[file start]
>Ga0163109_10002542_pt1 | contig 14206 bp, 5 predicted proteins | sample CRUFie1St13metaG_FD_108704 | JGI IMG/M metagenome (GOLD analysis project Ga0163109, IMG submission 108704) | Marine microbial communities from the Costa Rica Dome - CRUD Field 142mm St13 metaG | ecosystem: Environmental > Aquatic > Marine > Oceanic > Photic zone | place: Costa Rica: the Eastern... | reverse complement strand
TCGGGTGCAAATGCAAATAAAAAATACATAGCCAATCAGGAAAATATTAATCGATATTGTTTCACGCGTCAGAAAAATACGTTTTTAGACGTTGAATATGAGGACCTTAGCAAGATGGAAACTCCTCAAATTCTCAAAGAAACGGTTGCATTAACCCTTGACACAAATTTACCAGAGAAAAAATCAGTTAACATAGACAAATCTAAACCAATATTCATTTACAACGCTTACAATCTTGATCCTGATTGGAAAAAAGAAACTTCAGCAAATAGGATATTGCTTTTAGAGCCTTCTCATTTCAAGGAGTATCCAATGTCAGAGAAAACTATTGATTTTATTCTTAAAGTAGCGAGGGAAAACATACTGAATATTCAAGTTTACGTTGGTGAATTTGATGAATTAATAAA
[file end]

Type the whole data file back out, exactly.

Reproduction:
>Ga0163109_10002542_pt1 | contig 14206 bp, 5 predicted proteins | sample CRUFie1St13metaG_FD_108704 | JGI IMG/M metagenome (GOLD analysis project Ga0163109, IMG submission 108704) | Marine microbial communities from the Costa Rica Dome - CRUD Field 142mm St13 metaG | ecosystem: Environmental > Aquatic > Marine > Oceanic > Photic zone | place: Costa Rica: the Eastern... | reverse complement strand
TCGGGTGCAAATGCAAATAAAAAATACATAGCCAATCAGGAAAATATTAATCGATATTGTTTCACGCGTCAGAAAAATACGTTTTTAGACGTTGAATATGAGGACCTTAGCAAGATGGAAACTCCTCAAATTCTCAAAGAAACGGTTGCATTAACCCTTGACACAAATTTACCAGAGAAAAAATCAGTTAACATAGACAAATCTAAACCAATATTCATTTACAACGCTTACAATCTTGATCCTGATTGGAAAAAAGAAACTTCAGCAAATAGGATATTGCTTTTAGAGCCTTCTCATTTCAAGGAGTATCCAATGTCAGAGAAAACTATTGATTTTATTCTTAAAGTAGCGAGGGAAAACATACTGAATATTCAAGTTTACGTTGGTGAATTTGATGAATTAATAAA